Written by Jennifer L. Sturm — Chief Operations Officer
Empire Bolt & Screw Inc.
Successfully working in the fastener industry entails ongoing learning, even for experts in the field. Case in point: a recent learning experience was on plating adhesion.
Plating is a thin layer of metal bonded or fused at the molecular level to the fastener. Depending on its purpose, plating can alter a fastener’s appearance, hardness, electrical conductivity, or ability to withstand corrosion or wear.
There are several types of plated coatings available, including zinc, phosphate, chromium, nickel, bronze, brass, and many others. In this case, type 260 brass fasteners with nickel plating per ASTM B733 SC1, Type III were in production. Nickel plating provides a unique combination of wear and corrosion resistance, including visual appeal.
The problem was that a plating process change occurred without verification. The reason: the screw manufacturer moved plating facilities to meet the customer’s production deadline. Although this plating facility indicated it could properly plate the screws to specification, no testing was performed to confirm the plating or qualify the new plater.
Manufacturers rely on different tests to ensure the reliability of their fasteners. For example, salt-spray testing is common. The coating will typically indicate the minimum hours to rust when tested in a salt-spray test. There are also plating adhesion tests to ensure the coating does not peel or flake. Additionally, it’s important to ensure the plating provider’s equipment and process standards also meet quality requirements.
For this project, everything seemed fine at first. Dimensionally, the plated parts conformed to print, and their appearance was nearly identical to previous lots. However, during installation, these parts proved faulty due to plating adhesion failure. The nickel flaked off when installed in the application.
Flaking can occur for a few reasons, including inadequate surface treatment, incorrect coating thickness, or interruptions or errors during the plating process.
This customer’s print called for a nickel-plated brass fastener that would be inserted into a mating threaded terminal and then installed into a terminal block. The process also employed automation, so there were a lot of considerations to examine to find the root cause of the failure.
Through a process of elimination, the terminal, block, and automated processes were eliminated as the cause. Following the results from the XRF scan, there were two contributing factors that led to the plating failure.
1. The electroless nickel plating was not to spec. It was less than half of the required thickness. All documentation indicated that the plating process was followed according to the standard, but under XRF, it was clear that the plating was insufficient. (XRF is an X-ray fluorescence spectroscopy that determines the elemental composition of materials.)
2. A copper flash was used to help the electroless nickel adhere to the part. However, on all lots that pre-dated the rejected lot, a nickel flash was used instead of copper.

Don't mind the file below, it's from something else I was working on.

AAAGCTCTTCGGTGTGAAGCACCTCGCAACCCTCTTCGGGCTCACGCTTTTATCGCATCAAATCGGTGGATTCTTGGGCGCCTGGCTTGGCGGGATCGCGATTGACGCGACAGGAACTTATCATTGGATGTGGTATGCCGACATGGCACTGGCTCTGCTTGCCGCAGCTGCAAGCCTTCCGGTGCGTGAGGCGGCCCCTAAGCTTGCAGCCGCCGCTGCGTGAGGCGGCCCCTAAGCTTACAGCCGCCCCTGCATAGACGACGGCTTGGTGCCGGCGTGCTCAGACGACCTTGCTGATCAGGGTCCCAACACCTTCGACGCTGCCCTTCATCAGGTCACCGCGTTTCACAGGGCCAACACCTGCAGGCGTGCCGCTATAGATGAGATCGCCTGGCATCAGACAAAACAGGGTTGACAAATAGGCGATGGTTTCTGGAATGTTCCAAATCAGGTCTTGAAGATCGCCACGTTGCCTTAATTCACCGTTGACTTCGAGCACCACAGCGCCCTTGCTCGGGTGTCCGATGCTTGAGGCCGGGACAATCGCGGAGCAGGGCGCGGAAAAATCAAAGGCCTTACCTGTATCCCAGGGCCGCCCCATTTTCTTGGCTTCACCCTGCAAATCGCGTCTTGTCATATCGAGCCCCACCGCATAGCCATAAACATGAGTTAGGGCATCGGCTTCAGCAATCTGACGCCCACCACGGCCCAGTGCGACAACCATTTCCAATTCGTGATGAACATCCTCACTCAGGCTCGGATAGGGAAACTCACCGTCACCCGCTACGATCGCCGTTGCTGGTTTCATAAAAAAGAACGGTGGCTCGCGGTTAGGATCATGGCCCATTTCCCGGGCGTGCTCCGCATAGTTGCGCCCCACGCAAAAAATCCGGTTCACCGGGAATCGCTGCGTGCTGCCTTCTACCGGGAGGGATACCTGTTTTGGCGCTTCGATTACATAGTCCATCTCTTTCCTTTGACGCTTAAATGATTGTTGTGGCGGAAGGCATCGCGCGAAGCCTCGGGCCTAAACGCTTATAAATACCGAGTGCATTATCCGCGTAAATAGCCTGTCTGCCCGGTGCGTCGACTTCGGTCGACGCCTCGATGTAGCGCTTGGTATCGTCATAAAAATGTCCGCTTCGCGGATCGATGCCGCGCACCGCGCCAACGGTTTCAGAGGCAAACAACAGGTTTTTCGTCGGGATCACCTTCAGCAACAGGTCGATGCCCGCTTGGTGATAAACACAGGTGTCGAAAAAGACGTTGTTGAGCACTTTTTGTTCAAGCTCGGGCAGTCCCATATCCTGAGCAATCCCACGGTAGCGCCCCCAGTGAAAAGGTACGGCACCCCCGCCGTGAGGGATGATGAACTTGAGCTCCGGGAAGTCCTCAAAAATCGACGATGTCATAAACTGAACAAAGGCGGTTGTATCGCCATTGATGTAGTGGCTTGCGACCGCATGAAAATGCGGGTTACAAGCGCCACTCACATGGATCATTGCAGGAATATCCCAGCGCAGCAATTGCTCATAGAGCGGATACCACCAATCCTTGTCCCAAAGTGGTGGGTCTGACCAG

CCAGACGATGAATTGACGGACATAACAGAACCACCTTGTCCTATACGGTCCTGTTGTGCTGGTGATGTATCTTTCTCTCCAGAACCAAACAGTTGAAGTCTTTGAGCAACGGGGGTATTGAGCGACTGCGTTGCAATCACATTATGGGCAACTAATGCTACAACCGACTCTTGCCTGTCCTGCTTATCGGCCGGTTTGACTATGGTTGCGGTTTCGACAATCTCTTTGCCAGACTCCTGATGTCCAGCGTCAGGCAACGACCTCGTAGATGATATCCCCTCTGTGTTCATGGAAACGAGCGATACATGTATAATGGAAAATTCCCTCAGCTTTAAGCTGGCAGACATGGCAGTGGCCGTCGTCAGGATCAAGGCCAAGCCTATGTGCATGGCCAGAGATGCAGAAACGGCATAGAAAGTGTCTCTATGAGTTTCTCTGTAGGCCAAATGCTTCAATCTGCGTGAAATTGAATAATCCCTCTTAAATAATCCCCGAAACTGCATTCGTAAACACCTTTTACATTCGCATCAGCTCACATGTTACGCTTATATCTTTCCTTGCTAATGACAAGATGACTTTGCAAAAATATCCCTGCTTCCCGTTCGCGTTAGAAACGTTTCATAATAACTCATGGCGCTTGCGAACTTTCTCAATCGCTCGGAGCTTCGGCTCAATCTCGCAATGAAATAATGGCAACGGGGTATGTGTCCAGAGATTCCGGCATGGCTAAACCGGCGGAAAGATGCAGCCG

Finding the right test
The next challenge was finding a method to ensure the adhesion of the plating on subsequent manufactured lots would be described on the print.
Within ASTM B571, appropriate adhesion test methods are indicated for a variety of coatings. ASTM International, formerly known as American Society for Testing and Materials, is an international standards organization. For nickel plating, there are 11 test methods.
The bend test was considered at first, but there was no way to adequately bend these parts around a mandrel to achieve accurate testing results. Next, the Heat-Quench test method was used as it’s non-destructive. The test subjects electroplated parts to elevated temperatures, determining the sufficiency of coating adhesiveness.
At first, the plating passed with no visible blistering to indicate inferior adhesion. Unfortunately, the parts failed in the application and plating flakes were found after removing the fasteners from the terminal.
A more reliable method was necessary, ensuring the parts functioned properly in the application. Even ASTM places a disclaimer on the “precision and bias of these tests, because of their qualitative nature” (ASTM, 2013, 15.1). In other words, the results of the tests can be open to interpretation.
Ultimately, this customer specified the plating process must contain a nickel flash, and the parts must be plated with the full thickness of .0002 nickel (per ASTM B733 SC1, Type III or Type IV). The testing methods accepted must also meet Class 1 for adhesion (ASTM B571 verified) or Class 5 (heat treating) per ASTM B571.
To ensure conformance, additional testing with an XRF device will be employed to ensure an adequate deposit of nickel. Documentation will be provided with each plating batch within each manufactured lot.
So, what was learned overall? Although conformance is critical, it’s also wise to build strong, supportive relationships in the industry with those who are available for consultation. Even with the best of intentions, errors and unexpected events occur. It’s also essential to keep learning.